Arizona's top cop, Dennis Garrett, signed a detailed Matrix security agreement Dec. 16 that paves the way for police in eight Western states to connect to the Matrix if they choose, through a secure computer network that they share and Arizona oversees. But Arizona officials did not say whether the state remains interested in Matrix for itself.
Dennis Schrader, Maryland's homeland security director, said the state eventually will have some type of "data-mining tool" to pool information and would not rule out Matrix.
The meeting minutes quote Florida state police Phil Ramer, an agent with the Florida Department of Law Enforcement who is overseeing the project, as saying North Carolina, Arkansas, Alabama and Iowa were invited but didn't attend.
Officials in Iowa and North Carolina said Friday that they were exploring joining Matrix, while Alabama said it was too expensive.
For now, at least 450 law enforcement agents, mainly in Florida, have access to Matrix. Zadra said federal investigators from the Department of Homeland Security, FBI and other agencies would be among those eligible for access.
As many as 13 states originally planned to be in Matrix, including California, whose attorney general says the system offends "fundamental rights of privacy."
Other states expressed worries about security. An open-records request in Georgia uncovered an Oct. 2 memo, for example, in which motor-vehicle department staffers noted that Seisint had promised "that every effort will be taken to make the database and the data transfer safe and secure. However, the potential for abuse still exists."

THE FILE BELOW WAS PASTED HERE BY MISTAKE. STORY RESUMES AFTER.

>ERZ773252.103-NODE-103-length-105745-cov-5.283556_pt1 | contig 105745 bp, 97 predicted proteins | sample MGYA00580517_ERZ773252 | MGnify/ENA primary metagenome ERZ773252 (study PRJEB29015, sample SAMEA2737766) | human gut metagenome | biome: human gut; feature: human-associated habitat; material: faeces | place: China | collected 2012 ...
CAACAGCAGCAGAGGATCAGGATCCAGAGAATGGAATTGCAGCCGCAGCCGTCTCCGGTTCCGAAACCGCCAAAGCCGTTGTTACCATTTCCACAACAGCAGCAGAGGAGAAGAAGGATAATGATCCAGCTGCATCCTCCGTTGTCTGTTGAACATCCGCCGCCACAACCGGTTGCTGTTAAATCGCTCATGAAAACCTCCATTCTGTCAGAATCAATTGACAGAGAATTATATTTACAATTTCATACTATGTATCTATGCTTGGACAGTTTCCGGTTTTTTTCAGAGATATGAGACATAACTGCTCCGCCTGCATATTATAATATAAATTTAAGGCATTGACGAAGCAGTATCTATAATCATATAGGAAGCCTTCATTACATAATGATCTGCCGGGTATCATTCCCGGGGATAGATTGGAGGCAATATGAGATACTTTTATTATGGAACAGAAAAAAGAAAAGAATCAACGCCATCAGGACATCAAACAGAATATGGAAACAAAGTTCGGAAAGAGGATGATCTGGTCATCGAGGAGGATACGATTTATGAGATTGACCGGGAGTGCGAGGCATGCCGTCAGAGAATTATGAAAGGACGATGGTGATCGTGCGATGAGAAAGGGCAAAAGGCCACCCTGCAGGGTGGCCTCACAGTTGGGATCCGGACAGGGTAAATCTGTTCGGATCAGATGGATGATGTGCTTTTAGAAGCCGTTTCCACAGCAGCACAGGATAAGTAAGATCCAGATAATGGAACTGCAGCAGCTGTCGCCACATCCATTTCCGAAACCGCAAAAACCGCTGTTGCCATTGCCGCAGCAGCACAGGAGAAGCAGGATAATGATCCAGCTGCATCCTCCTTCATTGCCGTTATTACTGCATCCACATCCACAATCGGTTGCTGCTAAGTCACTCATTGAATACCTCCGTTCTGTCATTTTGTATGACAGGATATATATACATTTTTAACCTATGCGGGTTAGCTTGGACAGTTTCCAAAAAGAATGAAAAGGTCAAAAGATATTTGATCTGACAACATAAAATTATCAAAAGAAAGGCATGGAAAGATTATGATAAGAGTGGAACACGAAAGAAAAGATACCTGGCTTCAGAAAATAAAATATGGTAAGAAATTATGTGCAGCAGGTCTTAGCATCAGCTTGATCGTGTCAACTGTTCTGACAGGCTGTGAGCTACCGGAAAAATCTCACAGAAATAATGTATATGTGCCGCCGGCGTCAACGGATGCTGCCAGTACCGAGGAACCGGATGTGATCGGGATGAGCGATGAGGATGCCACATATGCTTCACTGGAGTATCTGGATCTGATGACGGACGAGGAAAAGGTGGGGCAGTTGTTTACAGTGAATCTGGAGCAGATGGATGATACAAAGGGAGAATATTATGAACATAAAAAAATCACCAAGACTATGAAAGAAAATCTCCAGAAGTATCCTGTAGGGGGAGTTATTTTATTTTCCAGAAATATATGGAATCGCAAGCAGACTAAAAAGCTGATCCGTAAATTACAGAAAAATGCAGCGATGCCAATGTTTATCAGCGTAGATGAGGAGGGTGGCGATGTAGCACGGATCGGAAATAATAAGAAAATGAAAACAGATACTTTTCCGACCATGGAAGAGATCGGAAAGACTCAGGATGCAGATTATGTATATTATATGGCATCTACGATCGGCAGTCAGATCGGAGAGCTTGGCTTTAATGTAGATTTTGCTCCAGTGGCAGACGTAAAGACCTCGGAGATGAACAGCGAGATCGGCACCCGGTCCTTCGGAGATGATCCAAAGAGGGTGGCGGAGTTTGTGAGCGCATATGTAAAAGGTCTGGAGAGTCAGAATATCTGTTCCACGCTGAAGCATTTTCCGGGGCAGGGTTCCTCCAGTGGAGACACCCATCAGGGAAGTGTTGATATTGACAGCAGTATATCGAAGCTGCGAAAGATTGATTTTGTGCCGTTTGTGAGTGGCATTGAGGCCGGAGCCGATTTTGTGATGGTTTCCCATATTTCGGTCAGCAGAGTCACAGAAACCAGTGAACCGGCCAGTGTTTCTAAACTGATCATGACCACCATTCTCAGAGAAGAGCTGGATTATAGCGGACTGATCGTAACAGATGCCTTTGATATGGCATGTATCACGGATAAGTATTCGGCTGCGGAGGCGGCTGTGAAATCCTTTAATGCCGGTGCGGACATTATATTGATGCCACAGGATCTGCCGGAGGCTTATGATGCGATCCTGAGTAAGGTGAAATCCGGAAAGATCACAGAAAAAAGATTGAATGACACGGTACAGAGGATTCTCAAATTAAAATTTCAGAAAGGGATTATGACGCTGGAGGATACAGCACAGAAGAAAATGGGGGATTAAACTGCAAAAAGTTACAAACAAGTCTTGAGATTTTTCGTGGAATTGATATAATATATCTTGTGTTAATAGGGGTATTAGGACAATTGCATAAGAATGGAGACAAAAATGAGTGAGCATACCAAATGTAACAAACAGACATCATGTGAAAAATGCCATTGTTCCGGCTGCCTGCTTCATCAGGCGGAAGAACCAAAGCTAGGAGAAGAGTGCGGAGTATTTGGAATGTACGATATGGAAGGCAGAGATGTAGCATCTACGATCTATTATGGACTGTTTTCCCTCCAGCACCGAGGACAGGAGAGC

The Florida files include an Oct. 7 letter in which Deputy Superintendent Mark Oxley of the Louisiana state police wrote that his agency would not participate because of "lingering concerns" about the security of the records that would be sent to the database. He also questioned the "ever-broadening scope extending far beyond the original counterterrorism mission."
However, Oxley added that "most disappointing of all" was that Louisiana had to learn from news reports that Seisint's founder, Hank Asher, had admitted piloting flights for cocaine smugglers in the 1980s. Asher has resigned from Seisint's board.
Questions about Matrix still loom even in member states. New York has not shared any records because of questions about long-term funding and privacy laws, said Lynn Rasic, a spokeswoman for the governor's office.
And in Connecticut, where state police are using the system, Attorney General Richard Blumenthal said this month he still wants answers "about privacy, cost, effectiveness and other issues."
Barry Steinhardt, director of the technology and liberty program at the American Civil Liberties Union, said the new revelations make it more important than ever for federal officials to be more candid about their long-term plans for Matrix.
"This is all still very murky," he said.
AP Investigative Researcher Randy Herschaft contributed to this report.